Theses Doctoral

Three Essays on the Impact of Cost-saving Strategies on Student Outcomes

Xu, Di

For two decades, state financing of higher education has been on the decline and the situation has exacerbated since the onset of the economic recession, where the US state systems have resorted to a substantial cut of funding for higher education. Faced with the challenges of limited resources for financial pressure and an increasing demand, community colleges either have taken or are considering taking a series of cost-saving strategies. Some of the most prominent trends seen in the past decades include sharp expansions in distance education offerings through online coursework, an increasing reliance on part-time adjunct faculty, and a heated discussion about slashing expenditures on remedial education. Yet, many researchers argue that these strategies might be implemented at the cost of poorer educational quality and less desirable student outcomes. My dissertation assesses the impacts of several important strategies that community colleges are engaged in an era of financial constraints on student academic outcomes and educational equality. In Chapter One, Shanna Smith Jaggars and I examine the fast growth of distance education and its impacts on student outcomes relative to traditional face-to-face delivery format. Based on a large administrative data set from Washington State, we found robust negative estimates for online learning in terms of both course persistence and course grade. While all types of students in the study suffered decrements in performance in online courses, we also identified strong variations across subpopulations and academic subject areas. Chapter Two is prompted by the spiraling increase in part-time faculty hiring in open-access two-year community colleges. Based data from a large community college system, I identified a positive impact of taking one's first course in a subject area on his contemporaneous course performance but negative impacts on subsequent course outcomes and enrollment patterns. Finally, Chapter Three is inspired by the heated debate related to the effectiveness of college remediation. Exploiting discontinuities in students' probability of receiving remediation both around the college-level cut off and the cut off for short versus long sequence of remediation, I found small and insignificant impacts of remediation for students on the margin of needing remediation, but significantly negative influence on students receiving long sequence of remediation compared to those who received short sequence. These results suggest that some cost-saving strategies that colleges are recently engaged may bring negative impacts on student learning outcomes, and therefore policymakers and college administrators may need to take steps to ensure the quality of education offered to students before enacting policies that would incentivize an accelerated expansion of online enrollments, and overreliance on adjunct instructors. Additionally, the insignificant and negative impact of remediation suggests that the huge investment in remediation may not have been effectively utilized to serve its purpose and colleges will need to explore ways to improve its effectiveness.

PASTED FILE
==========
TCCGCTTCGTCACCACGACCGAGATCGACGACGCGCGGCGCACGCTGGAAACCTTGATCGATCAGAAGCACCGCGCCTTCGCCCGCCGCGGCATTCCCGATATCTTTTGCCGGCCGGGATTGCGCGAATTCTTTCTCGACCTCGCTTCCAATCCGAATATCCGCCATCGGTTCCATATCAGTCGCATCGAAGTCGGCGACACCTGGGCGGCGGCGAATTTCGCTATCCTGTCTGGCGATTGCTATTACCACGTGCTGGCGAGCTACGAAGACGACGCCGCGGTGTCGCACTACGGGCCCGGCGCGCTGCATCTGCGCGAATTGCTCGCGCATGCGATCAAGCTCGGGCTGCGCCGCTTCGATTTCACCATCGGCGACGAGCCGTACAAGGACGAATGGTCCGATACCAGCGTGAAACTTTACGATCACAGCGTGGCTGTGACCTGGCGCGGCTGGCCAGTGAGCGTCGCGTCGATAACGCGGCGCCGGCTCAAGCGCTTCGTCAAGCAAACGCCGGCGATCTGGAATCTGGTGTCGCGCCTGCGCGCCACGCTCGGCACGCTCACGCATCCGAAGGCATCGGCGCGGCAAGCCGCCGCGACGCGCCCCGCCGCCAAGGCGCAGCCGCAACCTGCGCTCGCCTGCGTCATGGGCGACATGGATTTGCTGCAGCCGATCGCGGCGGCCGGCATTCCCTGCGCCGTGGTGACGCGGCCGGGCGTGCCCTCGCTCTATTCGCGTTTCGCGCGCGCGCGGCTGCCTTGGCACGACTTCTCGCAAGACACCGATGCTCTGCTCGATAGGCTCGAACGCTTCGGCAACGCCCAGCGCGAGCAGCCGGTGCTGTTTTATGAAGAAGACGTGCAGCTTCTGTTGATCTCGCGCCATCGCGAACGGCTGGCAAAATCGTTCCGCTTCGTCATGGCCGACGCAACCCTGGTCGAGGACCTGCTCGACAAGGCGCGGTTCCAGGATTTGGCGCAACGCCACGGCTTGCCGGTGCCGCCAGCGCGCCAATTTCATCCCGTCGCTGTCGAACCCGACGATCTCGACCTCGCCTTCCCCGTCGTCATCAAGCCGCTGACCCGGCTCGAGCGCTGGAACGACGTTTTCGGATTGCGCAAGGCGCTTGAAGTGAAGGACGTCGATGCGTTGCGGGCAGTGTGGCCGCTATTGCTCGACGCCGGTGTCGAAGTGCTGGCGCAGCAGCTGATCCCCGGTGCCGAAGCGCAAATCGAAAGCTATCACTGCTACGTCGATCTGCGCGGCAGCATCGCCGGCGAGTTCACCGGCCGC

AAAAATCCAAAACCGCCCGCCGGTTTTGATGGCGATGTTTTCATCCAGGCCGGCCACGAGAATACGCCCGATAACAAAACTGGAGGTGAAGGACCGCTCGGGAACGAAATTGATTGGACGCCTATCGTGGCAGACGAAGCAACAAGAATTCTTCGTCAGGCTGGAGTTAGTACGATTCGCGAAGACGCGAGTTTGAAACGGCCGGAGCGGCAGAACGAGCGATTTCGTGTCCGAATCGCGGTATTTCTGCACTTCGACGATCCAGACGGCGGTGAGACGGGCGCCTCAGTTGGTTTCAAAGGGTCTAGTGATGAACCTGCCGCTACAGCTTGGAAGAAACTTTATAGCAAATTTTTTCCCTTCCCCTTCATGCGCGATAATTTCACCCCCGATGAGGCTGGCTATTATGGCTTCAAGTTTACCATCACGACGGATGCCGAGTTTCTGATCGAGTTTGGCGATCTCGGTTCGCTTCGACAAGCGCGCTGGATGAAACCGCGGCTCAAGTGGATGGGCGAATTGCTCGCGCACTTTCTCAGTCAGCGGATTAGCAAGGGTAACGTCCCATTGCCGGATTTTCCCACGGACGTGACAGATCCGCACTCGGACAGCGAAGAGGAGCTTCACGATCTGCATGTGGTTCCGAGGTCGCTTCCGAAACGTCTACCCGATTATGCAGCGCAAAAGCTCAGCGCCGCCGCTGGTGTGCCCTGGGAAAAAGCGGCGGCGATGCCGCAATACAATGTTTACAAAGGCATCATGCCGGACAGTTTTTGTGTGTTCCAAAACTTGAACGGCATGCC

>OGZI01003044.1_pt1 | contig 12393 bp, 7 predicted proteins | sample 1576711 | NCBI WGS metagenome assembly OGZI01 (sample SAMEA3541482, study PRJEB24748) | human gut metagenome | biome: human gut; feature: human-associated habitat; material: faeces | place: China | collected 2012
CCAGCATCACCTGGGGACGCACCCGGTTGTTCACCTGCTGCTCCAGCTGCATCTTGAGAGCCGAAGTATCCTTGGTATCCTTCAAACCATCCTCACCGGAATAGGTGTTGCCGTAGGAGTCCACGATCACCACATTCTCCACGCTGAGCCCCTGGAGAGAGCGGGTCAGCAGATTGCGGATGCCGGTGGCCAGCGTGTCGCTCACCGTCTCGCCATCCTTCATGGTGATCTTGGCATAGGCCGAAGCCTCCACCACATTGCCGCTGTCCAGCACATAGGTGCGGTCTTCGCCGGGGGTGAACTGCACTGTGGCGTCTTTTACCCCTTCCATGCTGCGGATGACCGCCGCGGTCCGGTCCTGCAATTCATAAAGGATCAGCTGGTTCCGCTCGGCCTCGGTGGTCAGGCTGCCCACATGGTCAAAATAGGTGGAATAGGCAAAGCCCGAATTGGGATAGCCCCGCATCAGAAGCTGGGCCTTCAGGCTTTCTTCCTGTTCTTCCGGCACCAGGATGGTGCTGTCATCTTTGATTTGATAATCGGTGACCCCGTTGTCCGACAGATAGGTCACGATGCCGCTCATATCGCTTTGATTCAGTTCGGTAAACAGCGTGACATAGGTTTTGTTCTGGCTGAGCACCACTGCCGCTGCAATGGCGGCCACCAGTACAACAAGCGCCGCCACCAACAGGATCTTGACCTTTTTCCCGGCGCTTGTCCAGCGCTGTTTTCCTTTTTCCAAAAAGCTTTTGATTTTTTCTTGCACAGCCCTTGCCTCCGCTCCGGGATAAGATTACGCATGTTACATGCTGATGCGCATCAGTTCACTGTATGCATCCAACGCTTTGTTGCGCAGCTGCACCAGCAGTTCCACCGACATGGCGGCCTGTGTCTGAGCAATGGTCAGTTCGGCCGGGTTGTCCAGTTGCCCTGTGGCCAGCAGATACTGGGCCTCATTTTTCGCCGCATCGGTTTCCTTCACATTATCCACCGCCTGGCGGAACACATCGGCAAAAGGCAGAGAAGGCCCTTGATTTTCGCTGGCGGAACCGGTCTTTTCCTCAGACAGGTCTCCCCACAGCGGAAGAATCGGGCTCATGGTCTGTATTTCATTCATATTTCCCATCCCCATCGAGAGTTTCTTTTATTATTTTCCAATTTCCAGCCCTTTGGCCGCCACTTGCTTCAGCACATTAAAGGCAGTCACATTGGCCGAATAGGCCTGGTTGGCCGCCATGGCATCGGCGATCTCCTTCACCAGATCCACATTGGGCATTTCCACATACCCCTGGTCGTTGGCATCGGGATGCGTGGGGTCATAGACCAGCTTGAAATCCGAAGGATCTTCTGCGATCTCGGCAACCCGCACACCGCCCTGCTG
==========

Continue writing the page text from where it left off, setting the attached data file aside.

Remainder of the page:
• thumnail for Xu_columbia_0054D_11450.pdf Xu_columbia_0054D_11450.pdf application/pdf 843 KB Download File

More About This Work

Academic Units
Economics and Education
Thesis Advisors
Bailey, Thomas R.
Ph.D., Columbia University
Published Here
May 31, 2013